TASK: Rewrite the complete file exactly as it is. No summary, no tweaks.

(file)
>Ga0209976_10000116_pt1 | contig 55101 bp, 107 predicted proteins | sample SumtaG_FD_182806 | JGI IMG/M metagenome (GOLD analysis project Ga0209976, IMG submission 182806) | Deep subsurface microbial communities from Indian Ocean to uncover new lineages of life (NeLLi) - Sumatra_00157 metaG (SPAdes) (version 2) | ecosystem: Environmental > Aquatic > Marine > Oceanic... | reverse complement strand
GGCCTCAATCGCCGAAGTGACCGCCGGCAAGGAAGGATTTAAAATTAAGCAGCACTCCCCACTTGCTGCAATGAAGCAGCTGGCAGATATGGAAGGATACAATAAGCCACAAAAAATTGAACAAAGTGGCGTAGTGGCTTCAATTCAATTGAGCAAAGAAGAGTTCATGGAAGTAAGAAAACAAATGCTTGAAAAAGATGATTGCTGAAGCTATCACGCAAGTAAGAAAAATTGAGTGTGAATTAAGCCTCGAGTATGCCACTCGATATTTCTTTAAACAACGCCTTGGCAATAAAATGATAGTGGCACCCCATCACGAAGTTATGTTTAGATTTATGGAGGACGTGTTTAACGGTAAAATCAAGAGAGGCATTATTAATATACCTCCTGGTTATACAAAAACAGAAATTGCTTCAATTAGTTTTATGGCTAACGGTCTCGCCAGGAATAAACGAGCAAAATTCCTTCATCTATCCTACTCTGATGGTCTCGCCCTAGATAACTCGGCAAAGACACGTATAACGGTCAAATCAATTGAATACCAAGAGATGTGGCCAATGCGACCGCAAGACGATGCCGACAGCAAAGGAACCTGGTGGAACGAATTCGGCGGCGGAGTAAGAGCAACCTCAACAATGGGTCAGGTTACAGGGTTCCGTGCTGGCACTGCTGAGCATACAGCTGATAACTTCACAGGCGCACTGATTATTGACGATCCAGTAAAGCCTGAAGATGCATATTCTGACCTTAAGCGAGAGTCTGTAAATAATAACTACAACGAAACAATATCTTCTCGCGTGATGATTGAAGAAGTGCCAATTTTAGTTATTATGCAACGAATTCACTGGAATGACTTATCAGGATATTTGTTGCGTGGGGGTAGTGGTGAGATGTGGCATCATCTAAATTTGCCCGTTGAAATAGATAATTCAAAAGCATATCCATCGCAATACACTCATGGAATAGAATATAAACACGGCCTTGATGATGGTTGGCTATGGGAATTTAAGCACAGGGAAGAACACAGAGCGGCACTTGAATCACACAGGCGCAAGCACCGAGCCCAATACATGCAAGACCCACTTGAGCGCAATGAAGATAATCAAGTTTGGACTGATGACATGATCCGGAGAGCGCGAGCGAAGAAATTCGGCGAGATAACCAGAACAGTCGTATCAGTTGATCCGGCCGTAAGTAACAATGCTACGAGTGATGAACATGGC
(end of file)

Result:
>Ga0209976_10000116_pt1 | contig 55101 bp, 107 predicted proteins | sample SumtaG_FD_182806 | JGI IMG/M metagenome (GOLD analysis project Ga0209976, IMG submission 182806) | Deep subsurface microbial communities from Indian Ocean to uncover new lineages of life (NeLLi) - Sumatra_00157 metaG (SPAdes) (version 2) | ecosystem: Environmental > Aquatic > Marine > Oceanic... | reverse complement strand
GGCCTCAATCGCCGAAGTGACCGCCGGCAAGGAAGGATTTAAAATTAAGCAGCACTCCCCACTTGCTGCAATGAAGCAGCTGGCAGATATGGAAGGATACAATAAGCCACAAAAAATTGAACAAAGTGGCGTAGTGGCTTCAATTCAATTGAGCAAAGAAGAGTTCATGGAAGTAAGAAAACAAATGCTTGAAAAAGATGATTGCTGAAGCTATCACGCAAGTAAGAAAAATTGAGTGTGAATTAAGCCTCGAGTATGCCACTCGATATTTCTTTAAACAACGCCTTGGCAATAAAATGATAGTGGCACCCCATCACGAAGTTATGTTTAGATTTATGGAGGACGTGTTTAACGGTAAAATCAAGAGAGGCATTATTAATATACCTCCTGGTTATACAAAAACAGAAATTGCTTCAATTAGTTTTATGGCTAACGGTCTCGCCAGGAATAAACGAGCAAAATTCCTTCATCTATCCTACTCTGATGGTCTCGCCCTAGATAACTCGGCAAAGACACGTATAACGGTCAAATCAATTGAATACCAAGAGATGTGGCCAATGCGACCGCAAGACGATGCCGACAGCAAAGGAACCTGGTGGAACGAATTCGGCGGCGGAGTAAGAGCAACCTCAACAATGGGTCAGGTTACAGGGTTCCGTGCTGGCACTGCTGAGCATACAGCTGATAACTTCACAGGCGCACTGATTATTGACGATCCAGTAAAGCCTGAAGATGCATATTCTGACCTTAAGCGAGAGTCTGTAAATAATAACTACAACGAAACAATATCTTCTCGCGTGATGATTGAAGAAGTGCCAATTTTAGTTATTATGCAACGAATTCACTGGAATGACTTATCAGGATATTTGTTGCGTGGGGGTAGTGGTGAGATGTGGCATCATCTAAATTTGCCCGTTGAAATAGATAATTCAAAAGCATATCCATCGCAATACACTCATGGAATAGAATATAAACACGGCCTTGATGATGGTTGGCTATGGGAATTTAAGCACAGGGAAGAACACAGAGCGGCACTTGAATCACACAGGCGCAAGCACCGAGCCCAATACATGCAAGACCCACTTGAGCGCAATGAAGATAATCAAGTTTGGACTGATGACATGATCCGGAGAGCGCGAGCGAAGAAATTCGGCGAGATAACCAGAACAGTCGTATCAGTTGATCCGGCCGTAAGTAACAATGCTACGAGTGATGAACATGGC